The government thinks its ugly Rwanda scheme has been saved. It’s wrong – it’s unworkable.


The High Court’s decision of 19 December 2022 has a number of severe ramifications, particularly for child protection, while also imposing limitations on the Rwanda policy which effectively make the government’s arguments for proceeding with it meaningless.

Why is it a child protection issue? Surely the government has said it won’t send unaccompanied children to Rwanda? That commitment only works if children are identified as children, and we are seeing a serious issue with incorrect age assessments classing them as adults.

Currently we are seeing children who have been incorrectly classed as adults placed into adult facilities. At present, some are then correctly identified and moved into local authority care. If they are sent to Rwanda, this correction won’t happen.

That means that the government can claim it is not going to send unaccompanied minors to Rwanda until it is blue in the face, but the reality is that, as things stand, it would be an almost inevitable outcome should they start deporting people.

Also as things stand, nothing precludes children being sent to Rwanda if they are with family members who are also being deported there. Indeed, it has already been reported that preparations are being made for children to be removed there.

Rwanda has been identified as both a source and transit country for human trafficking, to which children and refugees are particularly vulnerable. So, again, we see a serious risk the plan will lead to an escalation of child trafficking if it goes ahead.

It is still a big “if”, though, for the plan proceeding at all, not least because there are still, hopefully, legal options to be addressed.

One of the other factors which could stop it is actually something flagged in the court’s judgement. The policy has been pushed as a means to “clear the asylum backlog” and it has been repeatedly stated that asylum claims will be heard in Rwanda, not the UK. Today’s ruling made clear “the Home Secretary must consider properly the circumstances of each individual claimant”.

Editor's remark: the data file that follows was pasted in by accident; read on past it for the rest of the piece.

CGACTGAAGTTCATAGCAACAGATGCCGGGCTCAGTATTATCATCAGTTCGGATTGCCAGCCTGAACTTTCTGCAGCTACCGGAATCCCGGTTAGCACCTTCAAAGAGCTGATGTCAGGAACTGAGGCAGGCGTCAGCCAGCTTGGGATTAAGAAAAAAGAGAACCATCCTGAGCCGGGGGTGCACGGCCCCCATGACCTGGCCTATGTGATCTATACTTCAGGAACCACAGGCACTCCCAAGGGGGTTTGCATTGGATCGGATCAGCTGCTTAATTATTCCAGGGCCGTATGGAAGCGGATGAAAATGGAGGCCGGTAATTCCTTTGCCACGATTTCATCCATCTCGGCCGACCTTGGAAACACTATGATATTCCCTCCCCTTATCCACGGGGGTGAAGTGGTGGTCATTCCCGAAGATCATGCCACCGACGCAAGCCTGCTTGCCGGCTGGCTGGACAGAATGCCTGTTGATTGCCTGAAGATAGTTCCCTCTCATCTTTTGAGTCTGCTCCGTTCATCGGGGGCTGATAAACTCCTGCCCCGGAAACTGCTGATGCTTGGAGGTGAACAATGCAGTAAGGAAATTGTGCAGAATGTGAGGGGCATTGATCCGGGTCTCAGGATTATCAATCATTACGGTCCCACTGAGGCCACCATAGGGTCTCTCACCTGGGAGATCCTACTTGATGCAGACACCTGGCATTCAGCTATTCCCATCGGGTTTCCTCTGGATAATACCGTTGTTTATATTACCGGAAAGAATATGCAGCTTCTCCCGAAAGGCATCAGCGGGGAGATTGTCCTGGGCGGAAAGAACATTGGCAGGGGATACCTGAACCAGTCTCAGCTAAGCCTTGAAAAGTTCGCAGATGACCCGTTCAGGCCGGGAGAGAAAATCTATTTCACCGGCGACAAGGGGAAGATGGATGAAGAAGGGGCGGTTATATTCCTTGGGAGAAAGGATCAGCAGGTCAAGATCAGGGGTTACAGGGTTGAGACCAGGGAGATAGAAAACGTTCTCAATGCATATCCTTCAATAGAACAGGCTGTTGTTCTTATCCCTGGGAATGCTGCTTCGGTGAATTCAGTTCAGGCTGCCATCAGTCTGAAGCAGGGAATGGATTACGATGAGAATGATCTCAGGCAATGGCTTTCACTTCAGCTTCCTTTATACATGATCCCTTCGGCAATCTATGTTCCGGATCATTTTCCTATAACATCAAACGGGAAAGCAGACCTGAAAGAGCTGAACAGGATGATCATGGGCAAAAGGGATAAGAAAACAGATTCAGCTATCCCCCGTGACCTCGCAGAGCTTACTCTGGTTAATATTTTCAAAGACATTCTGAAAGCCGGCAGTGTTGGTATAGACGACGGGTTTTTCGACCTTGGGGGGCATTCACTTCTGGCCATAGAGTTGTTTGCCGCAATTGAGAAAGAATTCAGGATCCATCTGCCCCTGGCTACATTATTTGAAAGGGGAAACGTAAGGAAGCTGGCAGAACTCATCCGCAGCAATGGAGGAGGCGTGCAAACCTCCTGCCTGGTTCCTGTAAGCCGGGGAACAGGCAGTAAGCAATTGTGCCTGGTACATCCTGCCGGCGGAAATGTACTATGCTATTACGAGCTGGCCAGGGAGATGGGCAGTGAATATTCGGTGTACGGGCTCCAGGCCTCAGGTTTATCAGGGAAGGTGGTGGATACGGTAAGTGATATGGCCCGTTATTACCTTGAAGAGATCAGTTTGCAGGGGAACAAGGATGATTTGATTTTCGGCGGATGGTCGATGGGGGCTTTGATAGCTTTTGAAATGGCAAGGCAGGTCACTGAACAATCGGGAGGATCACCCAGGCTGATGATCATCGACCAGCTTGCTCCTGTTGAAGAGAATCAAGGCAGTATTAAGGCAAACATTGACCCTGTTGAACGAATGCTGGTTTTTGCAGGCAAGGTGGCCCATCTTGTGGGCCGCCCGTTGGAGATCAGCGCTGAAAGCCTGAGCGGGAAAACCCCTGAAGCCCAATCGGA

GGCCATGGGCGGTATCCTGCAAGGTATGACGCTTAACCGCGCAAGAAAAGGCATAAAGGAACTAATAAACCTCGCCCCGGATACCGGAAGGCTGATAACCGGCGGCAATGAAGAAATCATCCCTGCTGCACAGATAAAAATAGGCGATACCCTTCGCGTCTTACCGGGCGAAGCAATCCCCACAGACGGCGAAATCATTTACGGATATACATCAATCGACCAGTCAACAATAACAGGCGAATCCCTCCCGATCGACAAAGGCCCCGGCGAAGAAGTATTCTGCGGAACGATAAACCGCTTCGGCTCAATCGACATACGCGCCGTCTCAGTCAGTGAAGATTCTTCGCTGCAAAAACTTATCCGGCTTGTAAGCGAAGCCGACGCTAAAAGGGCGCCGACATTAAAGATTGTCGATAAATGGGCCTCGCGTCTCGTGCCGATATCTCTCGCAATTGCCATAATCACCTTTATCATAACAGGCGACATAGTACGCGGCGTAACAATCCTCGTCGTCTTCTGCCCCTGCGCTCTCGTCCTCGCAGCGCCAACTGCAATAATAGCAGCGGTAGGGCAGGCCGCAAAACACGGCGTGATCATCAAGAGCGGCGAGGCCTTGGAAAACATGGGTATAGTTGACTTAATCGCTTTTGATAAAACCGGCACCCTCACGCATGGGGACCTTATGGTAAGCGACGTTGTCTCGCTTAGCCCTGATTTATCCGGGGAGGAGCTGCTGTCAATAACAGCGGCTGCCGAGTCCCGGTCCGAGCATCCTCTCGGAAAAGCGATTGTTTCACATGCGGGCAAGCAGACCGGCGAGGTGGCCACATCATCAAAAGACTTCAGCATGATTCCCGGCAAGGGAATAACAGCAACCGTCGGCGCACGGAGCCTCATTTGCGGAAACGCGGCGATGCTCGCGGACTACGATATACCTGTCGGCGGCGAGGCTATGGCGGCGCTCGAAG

That means the likelihood is that the policy will actually slow down the already creaking asylum system, adding unnecessary additional costs for detention and legal challenges and getting bogged down to the point of pointlessness, all while leaving asylum seekers in limbo.

That’s not to say that the Home Office won’t try and speed things along for some asylum seekers so that they can make a big show of having a plane fly out in line with Braverman’s hideous dreams for Christmas. It’s just that when it comes to widescale implementation of the plan, the whole thing is rendered pointless.

So that’s one “practical” aspect up the spout. The next claim from the Home Office is that it will act as a “deterrent”. The problem is their own analysis, and experience, shows deterrents just don’t work. So, even as a threat, it’s unlikely to reduce channel crossings.

The plan is also fairly unpopular with the public, with more people seeing the opening of safer routes for people to seek asylum in the UK as the solution to reducing channel crossings. As a PR move it risks backfiring in two ways.

Firstly, by putting off the majority who disagree with it as a solution in the first place; and secondly, by inevitably doing seven eighths of bugger all to reduce channel crossings, causing those who support the plan to lose even more faith in the government’s ability to do anything.

The High Court may have ruled that the policy is legal. Legality aside, from a political standpoint the government would be better off quietly shelving the plan before it blows up in their face and ends up with media coverage not of reductions in the numbers of crossings, but of children being trafficked.

Based on a tweet by Daniel Sohege 🧡 (@stand_for_all) on 19/12/2022.